Thankfully, that was the last bit of the service, though the greeter who had sat with me tried to insist that I join them for fellowship. I blurted out that I had to get home and babysit. (It was the first excuse my panic-stricken mind came up with, okay???) She also kept insisting that I sign the guestbook so they could send me info, in spite of my polite repetition of the fact that I really didn't think this church was what I was looking for. She kept on, so finally I signed a fake name and address. And then, blessedly, I was gone, as fast as the Red Star could carry me down Central Avenue!

Aside from the creepiness of the too-wide smiles and the pushy hugs, I was also greatly irritated by the inward focus of the church. There was not a single outreach ministry I could identify in the literature they handed me. The sermon insisted that they were following the Way of Jesus to find God within the self. Coming as I do from an Episcopal parish with a huge focus on social justice and helping the poor, this was an unpleasant shock and cognitive dissonance. Admittedly I'm no true Bible scholar and only an amateur theologian, but I'm pretty sure Jesus was big on helping others. Which had me sitting there during the sermon wanting to yell, "You've missed the whole damn point!"

Apparently Unity is fulfilling a need for these people, but not for me. I think next Sunday I need to creep back to St. Andrew's Episcopal Church which I visited a few weeks ago and sit down quietly in the back with the Book of Common Prayer and the 1982 Hymnal. My faith comes in odd colors at times, and I'm sure I'm more Deist/Panentheist than Theist, and by many or even most strict definitions I'm not Christian at all. But as I've learned from visiting other churches, I am most definitely Episcopalian! (I'm not sure that combination is entirely possible, but I'm trying it anyway.)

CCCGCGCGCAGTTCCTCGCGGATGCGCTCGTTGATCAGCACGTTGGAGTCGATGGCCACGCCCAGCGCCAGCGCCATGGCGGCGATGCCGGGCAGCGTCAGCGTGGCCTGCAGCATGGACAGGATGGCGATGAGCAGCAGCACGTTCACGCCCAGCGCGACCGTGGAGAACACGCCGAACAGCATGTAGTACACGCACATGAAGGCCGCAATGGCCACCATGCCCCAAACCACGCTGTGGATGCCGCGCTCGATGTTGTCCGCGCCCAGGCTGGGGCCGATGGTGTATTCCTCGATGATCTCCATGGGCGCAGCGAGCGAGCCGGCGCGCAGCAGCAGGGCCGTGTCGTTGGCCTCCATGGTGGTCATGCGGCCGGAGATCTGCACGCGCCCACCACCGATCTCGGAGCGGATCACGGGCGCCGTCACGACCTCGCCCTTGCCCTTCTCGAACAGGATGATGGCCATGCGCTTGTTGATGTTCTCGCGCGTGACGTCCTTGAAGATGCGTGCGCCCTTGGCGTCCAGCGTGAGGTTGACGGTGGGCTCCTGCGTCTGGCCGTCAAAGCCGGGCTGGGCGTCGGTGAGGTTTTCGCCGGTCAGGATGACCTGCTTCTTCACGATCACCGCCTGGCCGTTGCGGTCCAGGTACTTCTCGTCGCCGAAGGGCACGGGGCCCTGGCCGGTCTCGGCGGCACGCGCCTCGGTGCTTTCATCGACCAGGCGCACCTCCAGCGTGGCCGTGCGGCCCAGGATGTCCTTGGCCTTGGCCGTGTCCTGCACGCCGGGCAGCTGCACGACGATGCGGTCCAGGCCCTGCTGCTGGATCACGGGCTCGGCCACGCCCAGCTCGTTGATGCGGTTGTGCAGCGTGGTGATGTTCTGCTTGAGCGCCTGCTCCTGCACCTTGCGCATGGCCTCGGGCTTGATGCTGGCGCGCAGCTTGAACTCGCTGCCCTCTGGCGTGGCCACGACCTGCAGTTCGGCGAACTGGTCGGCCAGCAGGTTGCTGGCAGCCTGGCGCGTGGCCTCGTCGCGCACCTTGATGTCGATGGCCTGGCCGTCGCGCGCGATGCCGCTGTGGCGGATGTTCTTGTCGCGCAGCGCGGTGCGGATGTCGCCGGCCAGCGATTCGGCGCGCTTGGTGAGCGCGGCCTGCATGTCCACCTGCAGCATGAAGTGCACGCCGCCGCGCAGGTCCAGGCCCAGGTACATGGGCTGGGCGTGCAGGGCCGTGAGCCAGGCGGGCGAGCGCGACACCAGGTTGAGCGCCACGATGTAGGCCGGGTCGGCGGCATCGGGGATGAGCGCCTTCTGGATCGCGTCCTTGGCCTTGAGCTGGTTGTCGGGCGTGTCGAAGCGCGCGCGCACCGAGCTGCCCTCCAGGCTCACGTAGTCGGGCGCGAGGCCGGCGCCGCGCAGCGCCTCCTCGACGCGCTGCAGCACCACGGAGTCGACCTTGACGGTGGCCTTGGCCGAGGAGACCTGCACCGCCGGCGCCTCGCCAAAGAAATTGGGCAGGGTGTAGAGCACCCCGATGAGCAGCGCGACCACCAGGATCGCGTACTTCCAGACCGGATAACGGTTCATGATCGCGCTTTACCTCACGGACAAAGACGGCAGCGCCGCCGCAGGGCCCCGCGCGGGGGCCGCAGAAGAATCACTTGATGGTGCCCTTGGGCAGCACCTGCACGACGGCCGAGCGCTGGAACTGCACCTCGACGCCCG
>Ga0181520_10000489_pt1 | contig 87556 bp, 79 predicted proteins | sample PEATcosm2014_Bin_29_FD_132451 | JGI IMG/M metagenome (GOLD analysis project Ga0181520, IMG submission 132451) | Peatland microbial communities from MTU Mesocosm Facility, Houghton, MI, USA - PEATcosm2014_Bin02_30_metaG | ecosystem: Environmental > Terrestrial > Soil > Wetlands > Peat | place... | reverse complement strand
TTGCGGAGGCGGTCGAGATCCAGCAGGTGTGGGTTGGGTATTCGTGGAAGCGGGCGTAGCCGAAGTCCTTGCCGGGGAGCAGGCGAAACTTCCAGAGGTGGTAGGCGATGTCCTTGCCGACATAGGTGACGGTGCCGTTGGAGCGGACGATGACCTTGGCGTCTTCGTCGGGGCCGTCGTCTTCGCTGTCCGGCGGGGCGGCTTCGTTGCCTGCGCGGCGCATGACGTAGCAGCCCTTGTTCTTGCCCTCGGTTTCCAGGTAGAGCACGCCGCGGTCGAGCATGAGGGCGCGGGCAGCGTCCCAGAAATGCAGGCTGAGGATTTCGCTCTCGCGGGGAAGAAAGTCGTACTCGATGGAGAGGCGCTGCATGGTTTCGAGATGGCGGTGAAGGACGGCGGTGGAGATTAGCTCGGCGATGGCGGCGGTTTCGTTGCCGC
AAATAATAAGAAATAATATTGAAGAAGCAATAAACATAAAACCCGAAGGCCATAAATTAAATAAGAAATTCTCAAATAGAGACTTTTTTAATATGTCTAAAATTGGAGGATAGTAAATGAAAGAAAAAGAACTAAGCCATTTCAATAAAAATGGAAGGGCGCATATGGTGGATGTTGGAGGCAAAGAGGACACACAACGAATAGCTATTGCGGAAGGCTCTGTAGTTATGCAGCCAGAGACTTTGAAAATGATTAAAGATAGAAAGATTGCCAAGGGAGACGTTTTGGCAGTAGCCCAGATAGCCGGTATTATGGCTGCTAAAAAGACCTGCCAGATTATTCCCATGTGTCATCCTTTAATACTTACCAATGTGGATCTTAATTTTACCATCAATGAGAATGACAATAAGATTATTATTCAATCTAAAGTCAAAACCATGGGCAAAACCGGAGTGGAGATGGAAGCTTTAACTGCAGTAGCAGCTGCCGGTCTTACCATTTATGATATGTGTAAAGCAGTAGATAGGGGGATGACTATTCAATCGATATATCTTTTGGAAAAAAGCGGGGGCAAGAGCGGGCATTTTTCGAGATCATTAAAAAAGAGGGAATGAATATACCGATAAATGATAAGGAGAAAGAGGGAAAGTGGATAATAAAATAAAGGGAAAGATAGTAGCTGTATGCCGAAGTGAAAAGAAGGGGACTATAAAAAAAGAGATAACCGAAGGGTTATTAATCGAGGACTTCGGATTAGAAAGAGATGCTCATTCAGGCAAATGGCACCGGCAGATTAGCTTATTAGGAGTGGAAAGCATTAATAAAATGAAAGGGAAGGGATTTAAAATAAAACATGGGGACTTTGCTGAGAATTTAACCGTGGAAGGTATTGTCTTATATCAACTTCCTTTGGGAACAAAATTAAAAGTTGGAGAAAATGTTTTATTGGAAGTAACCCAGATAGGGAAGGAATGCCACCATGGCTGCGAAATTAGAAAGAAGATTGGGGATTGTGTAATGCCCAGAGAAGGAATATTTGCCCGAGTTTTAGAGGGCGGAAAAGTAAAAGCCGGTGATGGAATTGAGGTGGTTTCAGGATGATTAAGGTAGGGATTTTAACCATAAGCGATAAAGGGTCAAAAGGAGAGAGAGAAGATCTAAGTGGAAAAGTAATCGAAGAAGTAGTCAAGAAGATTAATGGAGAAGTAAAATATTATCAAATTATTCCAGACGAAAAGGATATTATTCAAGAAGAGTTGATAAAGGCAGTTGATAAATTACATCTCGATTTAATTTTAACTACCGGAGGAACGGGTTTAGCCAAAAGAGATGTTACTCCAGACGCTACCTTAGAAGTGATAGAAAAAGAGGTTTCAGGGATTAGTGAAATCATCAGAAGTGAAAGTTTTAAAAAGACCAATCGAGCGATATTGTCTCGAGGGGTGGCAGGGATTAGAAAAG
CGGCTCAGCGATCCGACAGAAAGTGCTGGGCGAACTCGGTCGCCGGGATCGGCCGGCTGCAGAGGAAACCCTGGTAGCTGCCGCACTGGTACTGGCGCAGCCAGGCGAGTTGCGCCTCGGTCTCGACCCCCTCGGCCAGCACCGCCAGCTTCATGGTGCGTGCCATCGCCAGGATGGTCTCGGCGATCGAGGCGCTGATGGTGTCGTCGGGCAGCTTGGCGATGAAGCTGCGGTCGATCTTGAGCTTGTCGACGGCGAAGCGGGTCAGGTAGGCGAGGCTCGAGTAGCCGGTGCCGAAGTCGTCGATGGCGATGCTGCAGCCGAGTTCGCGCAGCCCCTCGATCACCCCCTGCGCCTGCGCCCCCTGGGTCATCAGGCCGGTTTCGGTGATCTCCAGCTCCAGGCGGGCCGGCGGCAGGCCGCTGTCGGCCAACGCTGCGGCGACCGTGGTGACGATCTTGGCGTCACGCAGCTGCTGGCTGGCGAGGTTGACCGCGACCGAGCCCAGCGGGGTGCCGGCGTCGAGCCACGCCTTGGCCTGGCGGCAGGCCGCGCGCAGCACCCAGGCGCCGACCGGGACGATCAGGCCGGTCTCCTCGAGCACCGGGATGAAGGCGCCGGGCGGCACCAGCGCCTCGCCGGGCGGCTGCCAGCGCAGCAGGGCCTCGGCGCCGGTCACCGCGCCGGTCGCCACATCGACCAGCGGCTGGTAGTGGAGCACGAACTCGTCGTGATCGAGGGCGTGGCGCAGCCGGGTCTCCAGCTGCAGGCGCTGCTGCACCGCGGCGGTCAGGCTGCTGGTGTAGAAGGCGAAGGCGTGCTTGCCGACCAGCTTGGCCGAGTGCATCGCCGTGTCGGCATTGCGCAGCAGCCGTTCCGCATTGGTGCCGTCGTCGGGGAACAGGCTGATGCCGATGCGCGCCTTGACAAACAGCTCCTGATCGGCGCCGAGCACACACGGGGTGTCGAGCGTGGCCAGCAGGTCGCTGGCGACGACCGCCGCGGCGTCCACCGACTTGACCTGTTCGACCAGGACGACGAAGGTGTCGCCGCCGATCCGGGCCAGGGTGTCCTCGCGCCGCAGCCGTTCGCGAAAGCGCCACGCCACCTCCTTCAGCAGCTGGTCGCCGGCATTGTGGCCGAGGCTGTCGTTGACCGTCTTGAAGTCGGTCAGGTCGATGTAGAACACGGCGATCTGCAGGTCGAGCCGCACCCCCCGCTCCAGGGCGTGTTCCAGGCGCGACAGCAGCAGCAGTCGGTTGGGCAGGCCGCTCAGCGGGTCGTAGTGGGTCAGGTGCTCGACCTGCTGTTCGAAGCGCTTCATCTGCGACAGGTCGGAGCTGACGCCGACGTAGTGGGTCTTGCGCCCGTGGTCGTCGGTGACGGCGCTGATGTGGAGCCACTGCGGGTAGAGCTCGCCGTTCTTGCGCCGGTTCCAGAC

So, Unity of Toledo is not the place for me. And if you prefer not to be hugged by strangers, it's probably not for you either.

And if you live on Berry Street in Toledo, if there is such a place, and you happen to get mail from Unity addressed to someone you don't know, I apologize.

Thursday, October 19, 2006

Working World Woes

I came to Toledo thinking I could easily start working.


What with my broken arm making things difficult and the fact that I have to compete for jobs with a slew of laid-off factory workers, so far all I've been able to get are temp jobs.

Which are all well and good, but I'd really like to have some dependable income.

Besides, with being in a string of temp jobs, I get kind of confused when I'm answering the phone in a sleepy stretch of midafternoon: "Good afternoon, um, uh... where am I again?"

At this job, though, there is actually nothing for me to do between phone calls. They just can't leave the phone and the front desk unmanned while someone's out on medical leave. So hey, I get to study at work and not get in trouble.

Friday, October 06, 2006

What Woodland Ninjas See

The Road goes ever on and on
Down from the door where it began.
Now far ahead the Road has gone,
And I must follow, if I can,
Pursuing it with eager feet,
Until it joins some larger way
Where many paths and errands meet.
And whither then? I cannot say.

-- J R R Tolkien

Even more pictures to be seen here.

This is about 10 minutes away from home. Envy me, city dwellers!